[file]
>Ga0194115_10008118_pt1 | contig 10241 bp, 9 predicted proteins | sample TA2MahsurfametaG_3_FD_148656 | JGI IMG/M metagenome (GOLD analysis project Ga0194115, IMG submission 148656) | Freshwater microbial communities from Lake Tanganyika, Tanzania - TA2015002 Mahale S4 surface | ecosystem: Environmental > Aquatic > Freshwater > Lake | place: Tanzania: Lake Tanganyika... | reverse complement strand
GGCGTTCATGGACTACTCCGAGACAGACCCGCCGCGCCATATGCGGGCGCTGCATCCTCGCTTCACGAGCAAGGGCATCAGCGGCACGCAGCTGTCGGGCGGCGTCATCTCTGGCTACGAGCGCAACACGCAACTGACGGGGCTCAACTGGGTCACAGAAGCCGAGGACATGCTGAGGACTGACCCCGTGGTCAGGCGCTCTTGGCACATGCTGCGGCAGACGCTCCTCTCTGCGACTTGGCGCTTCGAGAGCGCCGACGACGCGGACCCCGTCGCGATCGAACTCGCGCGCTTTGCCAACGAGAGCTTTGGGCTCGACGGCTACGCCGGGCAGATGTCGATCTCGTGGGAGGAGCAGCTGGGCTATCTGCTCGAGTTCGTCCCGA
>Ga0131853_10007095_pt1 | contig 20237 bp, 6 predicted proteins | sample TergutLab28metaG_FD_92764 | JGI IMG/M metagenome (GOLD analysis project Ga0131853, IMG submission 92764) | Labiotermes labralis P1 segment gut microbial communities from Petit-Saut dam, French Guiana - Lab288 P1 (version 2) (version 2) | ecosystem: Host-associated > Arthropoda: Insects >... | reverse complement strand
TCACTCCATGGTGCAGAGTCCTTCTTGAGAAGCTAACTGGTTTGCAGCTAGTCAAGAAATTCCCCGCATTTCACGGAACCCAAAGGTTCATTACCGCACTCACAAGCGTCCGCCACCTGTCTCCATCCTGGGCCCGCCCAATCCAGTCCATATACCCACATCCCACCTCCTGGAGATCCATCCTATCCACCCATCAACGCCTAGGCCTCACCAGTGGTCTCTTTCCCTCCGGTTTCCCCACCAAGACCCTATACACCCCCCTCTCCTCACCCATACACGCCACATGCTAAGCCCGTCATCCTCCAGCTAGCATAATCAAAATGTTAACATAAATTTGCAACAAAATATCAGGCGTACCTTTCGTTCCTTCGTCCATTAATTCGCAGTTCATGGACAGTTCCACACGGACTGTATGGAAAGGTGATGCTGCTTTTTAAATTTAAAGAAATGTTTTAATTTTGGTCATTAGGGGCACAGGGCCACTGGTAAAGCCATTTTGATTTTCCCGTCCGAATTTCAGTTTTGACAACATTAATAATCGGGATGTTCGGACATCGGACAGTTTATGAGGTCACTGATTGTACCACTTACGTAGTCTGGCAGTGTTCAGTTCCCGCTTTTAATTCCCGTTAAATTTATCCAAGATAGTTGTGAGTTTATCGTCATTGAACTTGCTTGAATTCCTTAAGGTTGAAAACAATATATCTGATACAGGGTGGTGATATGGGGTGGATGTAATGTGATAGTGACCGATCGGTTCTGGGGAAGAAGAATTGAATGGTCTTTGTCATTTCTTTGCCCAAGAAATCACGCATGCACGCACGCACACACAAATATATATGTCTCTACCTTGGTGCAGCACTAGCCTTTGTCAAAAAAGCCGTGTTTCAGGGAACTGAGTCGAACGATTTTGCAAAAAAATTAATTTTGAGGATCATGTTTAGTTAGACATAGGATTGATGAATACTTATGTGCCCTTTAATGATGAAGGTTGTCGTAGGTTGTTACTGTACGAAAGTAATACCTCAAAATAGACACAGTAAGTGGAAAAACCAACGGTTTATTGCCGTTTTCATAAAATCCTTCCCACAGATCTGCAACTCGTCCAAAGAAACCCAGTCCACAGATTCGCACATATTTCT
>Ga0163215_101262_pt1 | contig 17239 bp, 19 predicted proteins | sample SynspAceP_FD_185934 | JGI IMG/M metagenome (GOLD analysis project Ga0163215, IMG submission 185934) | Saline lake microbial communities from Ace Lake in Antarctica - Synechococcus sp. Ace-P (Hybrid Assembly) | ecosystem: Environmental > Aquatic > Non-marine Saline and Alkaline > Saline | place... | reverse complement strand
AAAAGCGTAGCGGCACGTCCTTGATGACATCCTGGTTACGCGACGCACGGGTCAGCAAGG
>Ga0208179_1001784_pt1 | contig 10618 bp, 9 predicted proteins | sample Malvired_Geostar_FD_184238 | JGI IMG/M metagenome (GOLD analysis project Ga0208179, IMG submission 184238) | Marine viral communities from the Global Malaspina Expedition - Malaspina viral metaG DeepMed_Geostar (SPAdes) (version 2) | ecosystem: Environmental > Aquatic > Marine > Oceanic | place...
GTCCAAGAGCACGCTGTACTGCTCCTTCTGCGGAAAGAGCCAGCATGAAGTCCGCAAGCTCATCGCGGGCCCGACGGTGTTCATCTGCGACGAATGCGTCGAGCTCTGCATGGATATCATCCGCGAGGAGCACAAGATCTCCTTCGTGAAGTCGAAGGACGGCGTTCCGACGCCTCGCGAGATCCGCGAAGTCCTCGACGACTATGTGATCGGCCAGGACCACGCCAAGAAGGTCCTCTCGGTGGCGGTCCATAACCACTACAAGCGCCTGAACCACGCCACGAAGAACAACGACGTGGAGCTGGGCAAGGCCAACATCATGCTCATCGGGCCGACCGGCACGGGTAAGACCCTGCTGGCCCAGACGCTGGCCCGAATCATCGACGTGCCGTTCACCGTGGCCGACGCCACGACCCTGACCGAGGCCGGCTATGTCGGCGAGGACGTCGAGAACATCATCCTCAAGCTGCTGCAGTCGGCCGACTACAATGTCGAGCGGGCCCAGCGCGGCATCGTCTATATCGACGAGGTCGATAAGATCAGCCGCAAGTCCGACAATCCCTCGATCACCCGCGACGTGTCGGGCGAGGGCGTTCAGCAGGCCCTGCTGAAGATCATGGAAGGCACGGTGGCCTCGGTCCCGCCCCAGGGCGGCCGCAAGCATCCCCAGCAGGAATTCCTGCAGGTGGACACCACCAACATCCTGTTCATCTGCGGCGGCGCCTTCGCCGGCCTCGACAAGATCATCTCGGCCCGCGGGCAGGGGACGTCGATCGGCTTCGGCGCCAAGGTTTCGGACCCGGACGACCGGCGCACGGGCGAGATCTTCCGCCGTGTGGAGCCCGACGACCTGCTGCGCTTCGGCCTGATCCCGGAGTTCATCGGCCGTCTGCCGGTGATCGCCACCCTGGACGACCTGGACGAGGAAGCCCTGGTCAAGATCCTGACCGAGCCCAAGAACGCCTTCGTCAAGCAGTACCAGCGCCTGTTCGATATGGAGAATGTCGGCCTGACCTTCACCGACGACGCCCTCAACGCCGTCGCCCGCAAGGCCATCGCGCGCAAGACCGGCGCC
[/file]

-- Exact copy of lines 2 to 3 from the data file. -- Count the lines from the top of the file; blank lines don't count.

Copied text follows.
GGCGTTCATGGACTACTCCGAGACAGACCCGCCGCGCCATATGCGGGCGCTGCATCCTCGCTTCACGAGCAAGGGCATCAGCGGCACGCAGCTGTCGGGCGGCGTCATCTCTGGCTACGAGCGCAACACGCAACTGACGGGGCTCAACTGGGTCACAGAAGCCGAGGACATGCTGAGGACTGACCCCGTGGTCAGGCGCTCTTGGCACATGCTGCGGCAGACGCTCCTCTCTGCGACTTGGCGCTTCGAGAGCGCCGACGACGCGGACCCCGTCGCGATCGAACTCGCGCGCTTTGCCAACGAGAGCTTTGGGCTCGACGGCTACGCCGGGCAGATGTCGATCTCGTGGGAGGAGCAGCTGGGCTATCTGCTCGAGTTCGTCCCGA
>Ga0131853_10007095_pt1 | contig 20237 bp, 6 predicted proteins | sample TergutLab28metaG_FD_92764 | JGI IMG/M metagenome (GOLD analysis project Ga0131853, IMG submission 92764) | Labiotermes labralis P1 segment gut microbial communities from Petit-Saut dam, French Guiana - Lab288 P1 (version 2) (version 2) | ecosystem: Host-associated > Arthropoda: Insects >... | reverse complement strand